By Alan Scherstuhl
By Stephanie Zacharek
By Carolina Del Busto
By Amy Nicholson
By Simon Abrams
By Kevin Dilmore
By New Times
By Amy Nicholson
After a brooding Timothy Dalton spent two pictures trying to play Bond as a real human being, the producers have given the part to their longtime choice, Pierce Brosnan, who was unable to assume the mantle in the midEighties because of contractual obligations to a TV series.
Brosnan's approach is a return to the impeccable, smirking stud of Roger Moore, though he's far less self-mocking about it. Itseems likely that he'll be well-received inthe role, because, unlike Dalton, he nevershows more than the slightest emotional involvement in what he's doing, andbecause he's staggeringly well-groomed in every shot.
In one scene, Bond leaves a swimming pool and enters a steam room, where he's attacked by the obligatory deadly woman (Famke Janssen), who's given to squeezing men to death with her thighs. They fight, then he points a gun at her and demands to be taken to her superior. In the next scene, she's driving a car and he's in the back, with the gun still pointed at her. Yet somehow, in the interim, he's managed to dress and blow-dry himself to GQ cover standards, keeping the drop on her all the while.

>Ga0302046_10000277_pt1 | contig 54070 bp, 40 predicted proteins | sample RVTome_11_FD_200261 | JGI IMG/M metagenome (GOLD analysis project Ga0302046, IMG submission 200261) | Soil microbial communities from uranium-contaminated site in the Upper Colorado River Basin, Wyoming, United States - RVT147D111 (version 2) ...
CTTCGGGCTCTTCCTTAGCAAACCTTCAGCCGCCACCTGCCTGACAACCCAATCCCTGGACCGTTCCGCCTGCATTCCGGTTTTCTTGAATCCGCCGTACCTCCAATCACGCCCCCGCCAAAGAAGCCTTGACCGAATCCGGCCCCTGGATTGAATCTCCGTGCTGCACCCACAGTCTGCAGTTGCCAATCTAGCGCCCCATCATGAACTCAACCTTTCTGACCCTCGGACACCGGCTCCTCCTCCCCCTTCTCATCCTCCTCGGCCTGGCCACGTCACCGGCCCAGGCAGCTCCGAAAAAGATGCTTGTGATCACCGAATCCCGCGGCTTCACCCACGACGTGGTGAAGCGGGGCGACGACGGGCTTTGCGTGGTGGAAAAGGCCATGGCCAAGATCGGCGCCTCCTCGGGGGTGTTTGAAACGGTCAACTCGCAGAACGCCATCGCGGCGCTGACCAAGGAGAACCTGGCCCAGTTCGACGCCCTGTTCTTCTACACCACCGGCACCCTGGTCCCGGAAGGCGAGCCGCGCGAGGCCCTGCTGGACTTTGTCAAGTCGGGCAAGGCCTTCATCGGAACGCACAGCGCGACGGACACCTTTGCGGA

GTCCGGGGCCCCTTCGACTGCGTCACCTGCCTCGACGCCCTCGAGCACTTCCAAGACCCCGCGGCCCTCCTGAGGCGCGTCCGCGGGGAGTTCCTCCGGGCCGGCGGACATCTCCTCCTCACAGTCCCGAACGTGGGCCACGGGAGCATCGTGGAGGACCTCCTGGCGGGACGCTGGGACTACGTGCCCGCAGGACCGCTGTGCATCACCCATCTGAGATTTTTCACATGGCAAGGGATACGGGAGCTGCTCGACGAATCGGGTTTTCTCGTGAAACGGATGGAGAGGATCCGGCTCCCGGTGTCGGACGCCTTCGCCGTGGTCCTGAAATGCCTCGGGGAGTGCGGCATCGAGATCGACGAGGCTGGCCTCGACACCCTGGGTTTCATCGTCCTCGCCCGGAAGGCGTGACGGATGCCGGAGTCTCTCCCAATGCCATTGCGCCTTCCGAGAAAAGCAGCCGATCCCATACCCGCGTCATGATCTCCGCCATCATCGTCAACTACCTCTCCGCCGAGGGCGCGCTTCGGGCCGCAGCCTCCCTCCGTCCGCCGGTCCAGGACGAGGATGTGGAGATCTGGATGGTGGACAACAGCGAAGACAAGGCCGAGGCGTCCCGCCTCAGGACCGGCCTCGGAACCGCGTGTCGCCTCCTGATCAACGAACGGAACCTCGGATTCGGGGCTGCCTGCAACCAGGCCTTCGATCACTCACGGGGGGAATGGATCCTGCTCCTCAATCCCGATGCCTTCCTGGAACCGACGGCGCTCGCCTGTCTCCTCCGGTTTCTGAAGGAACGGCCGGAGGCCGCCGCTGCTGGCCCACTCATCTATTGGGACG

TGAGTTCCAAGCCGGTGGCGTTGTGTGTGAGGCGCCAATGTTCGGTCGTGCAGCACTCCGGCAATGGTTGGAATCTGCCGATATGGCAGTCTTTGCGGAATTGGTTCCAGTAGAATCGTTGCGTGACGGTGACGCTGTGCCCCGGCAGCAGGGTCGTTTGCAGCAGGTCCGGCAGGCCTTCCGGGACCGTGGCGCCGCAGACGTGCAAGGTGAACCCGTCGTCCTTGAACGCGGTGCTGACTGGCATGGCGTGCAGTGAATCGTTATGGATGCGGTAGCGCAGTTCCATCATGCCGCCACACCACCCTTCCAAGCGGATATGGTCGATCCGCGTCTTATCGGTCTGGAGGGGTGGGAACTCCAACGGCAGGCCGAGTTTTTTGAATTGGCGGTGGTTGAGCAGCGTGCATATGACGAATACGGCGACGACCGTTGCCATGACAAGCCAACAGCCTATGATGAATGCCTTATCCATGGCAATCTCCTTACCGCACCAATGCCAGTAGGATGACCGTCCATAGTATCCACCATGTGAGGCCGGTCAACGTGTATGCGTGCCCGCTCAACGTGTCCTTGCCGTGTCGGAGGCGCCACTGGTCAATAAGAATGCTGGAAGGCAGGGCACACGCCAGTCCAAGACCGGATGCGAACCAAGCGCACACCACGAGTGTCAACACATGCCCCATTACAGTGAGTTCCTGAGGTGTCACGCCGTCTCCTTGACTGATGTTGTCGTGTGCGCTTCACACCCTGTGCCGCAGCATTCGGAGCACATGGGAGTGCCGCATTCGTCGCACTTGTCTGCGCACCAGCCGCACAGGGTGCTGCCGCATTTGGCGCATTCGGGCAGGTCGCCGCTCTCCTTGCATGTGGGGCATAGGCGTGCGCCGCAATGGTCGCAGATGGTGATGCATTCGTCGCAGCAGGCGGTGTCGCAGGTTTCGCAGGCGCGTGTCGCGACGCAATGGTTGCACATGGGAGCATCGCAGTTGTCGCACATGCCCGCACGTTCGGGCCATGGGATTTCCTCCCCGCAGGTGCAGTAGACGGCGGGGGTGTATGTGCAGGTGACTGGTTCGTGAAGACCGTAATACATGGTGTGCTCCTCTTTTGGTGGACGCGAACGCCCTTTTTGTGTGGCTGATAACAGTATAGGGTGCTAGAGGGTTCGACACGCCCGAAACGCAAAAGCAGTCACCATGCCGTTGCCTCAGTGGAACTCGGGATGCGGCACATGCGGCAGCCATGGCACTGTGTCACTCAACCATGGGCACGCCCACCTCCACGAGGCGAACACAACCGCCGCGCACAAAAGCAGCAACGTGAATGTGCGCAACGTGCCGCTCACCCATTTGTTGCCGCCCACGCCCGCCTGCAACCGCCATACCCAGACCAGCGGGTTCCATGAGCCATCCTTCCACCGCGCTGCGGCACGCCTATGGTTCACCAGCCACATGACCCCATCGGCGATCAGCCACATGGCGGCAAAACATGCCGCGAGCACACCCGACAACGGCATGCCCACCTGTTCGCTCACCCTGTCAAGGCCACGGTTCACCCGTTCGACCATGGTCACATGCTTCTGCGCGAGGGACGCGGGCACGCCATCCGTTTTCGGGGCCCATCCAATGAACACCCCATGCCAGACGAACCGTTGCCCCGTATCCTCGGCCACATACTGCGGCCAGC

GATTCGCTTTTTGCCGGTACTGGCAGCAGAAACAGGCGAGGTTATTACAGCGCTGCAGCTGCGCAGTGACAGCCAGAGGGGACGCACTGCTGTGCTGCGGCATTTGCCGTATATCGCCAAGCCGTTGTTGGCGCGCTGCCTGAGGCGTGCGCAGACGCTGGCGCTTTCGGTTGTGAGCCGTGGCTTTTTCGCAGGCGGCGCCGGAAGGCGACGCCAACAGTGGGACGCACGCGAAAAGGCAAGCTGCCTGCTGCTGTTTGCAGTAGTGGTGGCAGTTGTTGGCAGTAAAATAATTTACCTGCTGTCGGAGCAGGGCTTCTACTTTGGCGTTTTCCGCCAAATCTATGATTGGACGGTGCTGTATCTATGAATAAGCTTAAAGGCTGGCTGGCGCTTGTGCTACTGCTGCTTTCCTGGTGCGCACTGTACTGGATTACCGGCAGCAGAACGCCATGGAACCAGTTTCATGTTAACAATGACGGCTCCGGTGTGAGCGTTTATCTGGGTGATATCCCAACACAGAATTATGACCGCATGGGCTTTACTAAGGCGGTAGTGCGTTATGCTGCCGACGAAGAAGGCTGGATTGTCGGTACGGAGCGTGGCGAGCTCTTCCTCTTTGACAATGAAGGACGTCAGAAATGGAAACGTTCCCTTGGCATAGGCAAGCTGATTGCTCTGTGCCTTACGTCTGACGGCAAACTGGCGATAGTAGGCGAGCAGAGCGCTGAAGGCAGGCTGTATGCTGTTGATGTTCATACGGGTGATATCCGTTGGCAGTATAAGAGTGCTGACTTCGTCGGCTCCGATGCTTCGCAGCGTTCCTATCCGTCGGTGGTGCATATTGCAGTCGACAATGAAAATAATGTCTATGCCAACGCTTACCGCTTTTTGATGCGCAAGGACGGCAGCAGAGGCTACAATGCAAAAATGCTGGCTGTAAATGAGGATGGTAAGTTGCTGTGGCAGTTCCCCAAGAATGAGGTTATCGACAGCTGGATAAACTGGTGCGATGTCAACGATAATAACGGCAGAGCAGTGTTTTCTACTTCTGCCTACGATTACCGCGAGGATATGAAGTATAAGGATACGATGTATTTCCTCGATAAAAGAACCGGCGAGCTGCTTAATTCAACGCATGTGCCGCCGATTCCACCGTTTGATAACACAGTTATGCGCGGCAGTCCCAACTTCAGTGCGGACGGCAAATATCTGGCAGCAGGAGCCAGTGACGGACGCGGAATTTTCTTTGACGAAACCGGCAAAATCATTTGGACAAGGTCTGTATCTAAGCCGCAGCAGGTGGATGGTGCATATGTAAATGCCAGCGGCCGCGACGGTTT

Goldeneye is a solid, craftsmanlike piece of hack work--in particular, Phil Meheux's cinematography is exceedingly good. The title sequence shows slinky models undulating on the crumbling statues of Lenin and Stalin, and the plot involves the Russian mob stealing a leftover Soviet space weapon system. The sense of nostalgia for those lousy quitter Soviets is palpable.
She's right; Goldeneye's modicum of dignity is that the filmmakers, and Brosnan, don't really try to deny that she's right. Whyshould they? Jurassic Park proved that dinosaurs aren't yet extinct at the box office.--M. V. Moorhead
Blue in the Face: Directed by Wayne Wang and Paul Auster; with Harvey Keitel, Giancarlo Esposito and Michael J. Fox. Rated R.
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